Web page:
Aug 212017
 

Today is the birthday (1765) of William IV, king of the United Kingdom of Great Britain and Ireland and king of Hanover from 26 June 1830 until his death in 1837.  William was the third son of George III and younger brother and successor to George IV. He is often considered to be one of the dullest of the Hanoverian kings, yet a surprising number of pubs in England are named after him. The pub signs usually show him in naval uniform because he spent a good part of his life in the Royal Navy, and, thus, is usually nicknamed the Sailor King.

In 1789 William was created Duke of Clarence and St Andrews. Since his two older brothers died without leaving legitimate issue, he inherited the throne when he was 64 years old. He also died without legitimate heirs, so the daughter of his deceased younger brother, Edward, became Queen Victoria on his death. She could not inherit the kingdom of Hanover as a woman, so William’s younger brother Ernest (who was junior to Victoria in the British succession) became king of Hanover while she continued the Hanoverian line in the U.K. Therefore, William was the last joint monarch of the United Kingdom and Hanover.

William mostly kept away from politics yet his reign saw several key reforms: the poor law was updated, child labor restricted, slavery abolished in nearly all of the British Empire, and the British electoral system refashioned by the Reform Act 1832 (which William did play a hand in). Although William did not engage in politics as much as his brother or his father, he was the last monarch to appoint a prime minister contrary to the will of Parliament. He also created a number of extra peers sympathetic to the Reform Act when it stumbled in the House of Lords and threatened to create more if they did not accede.

William spent most of his early life in Richmond and at Kew Palace, where he was educated by private tutors. At the age of 13, and because he was not expected ever to be king, he joined the Royal Navy as a midshipman, and was present at the Battle of Cape St Vincent in 1780. His experiences in the navy seem to have been little different from those of other midshipmen, though in contrast to other sailors he was accompanied on board ships by a tutor. He did his share of the cooking, and got arrested with his shipmates after a drunken brawl in Gibraltar, although he was hastily released from custody after his identity became known. He served in New York during the American War of Independence. While William was in North America, George Washington approved a plot to kidnap him, writing: “The spirit of enterprise so conspicuous in your plan for surprising in their quarters and bringing off the Prince William Henry and Admiral Digby merits applause; and you have my authority to make the attempt in any manner, and at such a time, as your judgment may direct. I am fully persuaded, that it is unnecessary to caution you against offering insult or indignity to the persons of the Prince or Admiral…” The plot did not come to fruition; the British heard of it and assigned guards to William, who had up until then walked around New York unescorted.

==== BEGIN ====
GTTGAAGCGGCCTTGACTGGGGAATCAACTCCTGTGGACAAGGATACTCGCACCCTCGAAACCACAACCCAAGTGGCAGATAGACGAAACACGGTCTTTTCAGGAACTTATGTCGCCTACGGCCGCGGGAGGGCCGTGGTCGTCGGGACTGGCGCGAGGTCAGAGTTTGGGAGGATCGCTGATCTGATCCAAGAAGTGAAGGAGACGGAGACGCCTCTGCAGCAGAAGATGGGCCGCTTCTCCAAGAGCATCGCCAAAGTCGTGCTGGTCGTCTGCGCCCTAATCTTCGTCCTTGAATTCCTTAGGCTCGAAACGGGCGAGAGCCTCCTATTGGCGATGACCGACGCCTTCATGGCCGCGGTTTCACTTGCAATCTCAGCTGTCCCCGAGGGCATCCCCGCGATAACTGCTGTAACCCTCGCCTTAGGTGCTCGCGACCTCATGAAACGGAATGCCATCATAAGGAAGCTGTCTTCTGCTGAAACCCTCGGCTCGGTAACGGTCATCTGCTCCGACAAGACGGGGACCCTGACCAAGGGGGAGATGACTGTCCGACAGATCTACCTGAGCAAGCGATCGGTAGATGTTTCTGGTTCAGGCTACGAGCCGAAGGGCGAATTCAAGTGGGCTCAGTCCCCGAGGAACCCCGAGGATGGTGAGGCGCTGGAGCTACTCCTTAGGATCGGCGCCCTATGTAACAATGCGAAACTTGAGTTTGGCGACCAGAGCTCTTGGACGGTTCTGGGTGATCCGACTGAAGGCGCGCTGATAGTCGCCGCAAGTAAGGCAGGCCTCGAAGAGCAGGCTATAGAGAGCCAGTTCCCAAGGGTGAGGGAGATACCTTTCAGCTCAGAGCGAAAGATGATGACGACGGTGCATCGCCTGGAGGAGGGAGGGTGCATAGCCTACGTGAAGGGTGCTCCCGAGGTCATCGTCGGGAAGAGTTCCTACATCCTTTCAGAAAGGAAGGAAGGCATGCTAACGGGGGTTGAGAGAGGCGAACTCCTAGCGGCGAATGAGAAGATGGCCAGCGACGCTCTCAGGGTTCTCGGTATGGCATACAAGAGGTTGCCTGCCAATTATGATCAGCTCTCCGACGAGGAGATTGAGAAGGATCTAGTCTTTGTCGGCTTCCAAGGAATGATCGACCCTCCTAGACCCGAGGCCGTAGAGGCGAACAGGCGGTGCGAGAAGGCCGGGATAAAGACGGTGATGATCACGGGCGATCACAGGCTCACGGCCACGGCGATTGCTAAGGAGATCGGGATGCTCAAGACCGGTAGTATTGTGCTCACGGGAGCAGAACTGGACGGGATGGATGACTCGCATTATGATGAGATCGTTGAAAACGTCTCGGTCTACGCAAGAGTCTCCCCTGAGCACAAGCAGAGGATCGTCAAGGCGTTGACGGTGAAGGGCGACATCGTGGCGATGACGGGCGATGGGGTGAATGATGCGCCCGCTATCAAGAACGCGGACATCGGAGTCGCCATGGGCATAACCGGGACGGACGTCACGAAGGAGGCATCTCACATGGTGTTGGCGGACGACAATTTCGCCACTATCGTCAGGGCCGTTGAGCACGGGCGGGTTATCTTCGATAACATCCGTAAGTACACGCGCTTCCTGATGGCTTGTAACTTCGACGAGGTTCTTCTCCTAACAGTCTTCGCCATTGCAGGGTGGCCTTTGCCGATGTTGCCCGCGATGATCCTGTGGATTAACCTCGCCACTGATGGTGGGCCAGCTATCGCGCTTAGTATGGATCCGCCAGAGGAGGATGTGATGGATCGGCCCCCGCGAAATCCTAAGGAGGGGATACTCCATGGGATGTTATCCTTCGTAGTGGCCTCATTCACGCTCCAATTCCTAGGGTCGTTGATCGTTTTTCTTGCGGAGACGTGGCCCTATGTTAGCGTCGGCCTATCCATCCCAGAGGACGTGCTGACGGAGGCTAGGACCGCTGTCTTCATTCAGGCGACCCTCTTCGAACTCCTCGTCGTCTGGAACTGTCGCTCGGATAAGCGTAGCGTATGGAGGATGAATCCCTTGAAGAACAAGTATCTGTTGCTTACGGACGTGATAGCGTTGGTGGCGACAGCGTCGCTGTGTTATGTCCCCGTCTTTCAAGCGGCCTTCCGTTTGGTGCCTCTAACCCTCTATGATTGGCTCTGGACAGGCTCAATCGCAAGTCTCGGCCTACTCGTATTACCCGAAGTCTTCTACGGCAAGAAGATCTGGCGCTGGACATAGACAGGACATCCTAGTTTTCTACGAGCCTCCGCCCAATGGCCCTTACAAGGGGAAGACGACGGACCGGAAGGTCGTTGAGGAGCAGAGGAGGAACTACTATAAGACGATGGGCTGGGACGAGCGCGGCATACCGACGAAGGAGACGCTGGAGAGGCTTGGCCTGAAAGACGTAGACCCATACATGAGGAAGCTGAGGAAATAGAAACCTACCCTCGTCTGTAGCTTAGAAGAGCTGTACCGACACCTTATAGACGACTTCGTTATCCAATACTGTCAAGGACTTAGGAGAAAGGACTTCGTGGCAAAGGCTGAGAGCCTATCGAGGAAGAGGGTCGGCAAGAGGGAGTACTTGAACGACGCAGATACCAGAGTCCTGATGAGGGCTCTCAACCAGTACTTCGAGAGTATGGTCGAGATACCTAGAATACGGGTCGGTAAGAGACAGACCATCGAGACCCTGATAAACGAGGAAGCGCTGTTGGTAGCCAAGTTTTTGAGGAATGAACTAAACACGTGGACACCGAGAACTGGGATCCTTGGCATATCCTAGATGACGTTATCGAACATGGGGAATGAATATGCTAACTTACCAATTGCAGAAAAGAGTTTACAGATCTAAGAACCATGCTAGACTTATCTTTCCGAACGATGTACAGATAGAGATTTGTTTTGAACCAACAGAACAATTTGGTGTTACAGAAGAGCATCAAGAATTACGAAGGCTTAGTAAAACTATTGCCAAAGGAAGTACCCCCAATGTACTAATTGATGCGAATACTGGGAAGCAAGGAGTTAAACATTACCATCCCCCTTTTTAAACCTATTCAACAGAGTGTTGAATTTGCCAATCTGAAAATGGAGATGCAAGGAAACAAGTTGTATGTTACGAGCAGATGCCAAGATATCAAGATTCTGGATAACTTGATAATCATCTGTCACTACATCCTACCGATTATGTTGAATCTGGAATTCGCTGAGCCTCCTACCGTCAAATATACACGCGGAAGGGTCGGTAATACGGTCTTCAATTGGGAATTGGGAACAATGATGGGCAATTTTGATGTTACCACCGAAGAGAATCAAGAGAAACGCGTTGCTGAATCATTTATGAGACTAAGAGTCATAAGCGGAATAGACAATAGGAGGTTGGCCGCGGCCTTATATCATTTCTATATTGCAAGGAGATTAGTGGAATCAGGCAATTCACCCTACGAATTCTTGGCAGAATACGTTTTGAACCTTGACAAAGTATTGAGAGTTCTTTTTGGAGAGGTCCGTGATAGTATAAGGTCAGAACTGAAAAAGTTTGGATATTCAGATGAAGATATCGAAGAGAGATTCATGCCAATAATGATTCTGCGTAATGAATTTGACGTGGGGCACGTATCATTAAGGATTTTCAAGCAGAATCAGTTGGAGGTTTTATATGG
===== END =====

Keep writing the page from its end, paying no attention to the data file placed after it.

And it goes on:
He became a lieutenant in 1785 and captain of HMS Pegasus the following year (aged 20). In late 1786, he was stationed in the West Indies under (then-captain) Horatio Nelson, who wrote of William: “In his professional line, he is superior to two-thirds, I am sure, of the [Naval] list; and in attention to orders, and respect to his superior officer, I hardly know his equal.” The two were great friends, and dined together almost nightly. At Nelson’s wedding, William insisted on giving the bride away. He was given command of the frigate HMS Andromeda in 1788, and was promoted to rear-admiral in command of HMS Valiant the following year.

William sought to be made a duke like his elder brothers, and to receive a similar parliamentary grant, but his father was reluctant. To put pressure on him, William threatened to stand for the House of Commons for the constituency of Totnes in Devon. Appalled at the prospect of his son making his case to the voters, George III created him Duke of Clarence and St Andrews and Earl of Munster on 16 May 1789, supposedly saying: “I well know it is another vote added to the Opposition.” William’s political record was inconsistent and, like many politicians of the time, cannot be certainly ascribed to a single party. He allied himself publicly with the Whigs as well as his elder brothers George, Prince of Wales, and Frederick, Duke of York, who were known to be in conflict with the political positions of their father.

William ceased his active service in the Royal Navy in 1790. When Britain declared war on France in 1793, he was anxious to serve his country and expected a command, but was not given a ship, perhaps at first because he had broken his arm by falling down some stairs drunk, but later perhaps because he gave a speech in the House of Lords opposing the war. The following year he spoke in favor of the war, expecting a command after his change of heart; none came. The Admiralty did not reply to his request. He did not lose hope of being appointed to an active post (but his rank of admiral was purely nominal at that time). Despite repeated petitions, he was never given a command throughout the Napoleonic Wars. In 1811, he was appointed to the honorary position of Admiral of the Fleet (usually reserved for distinguished officers in retirement). In 1813, he came nearest to any actual fighting, when he visited the British troops fighting in the Low Countries. Watching the bombardment of Antwerp from a church steeple, he came under fire, and a bullet pierced his coat.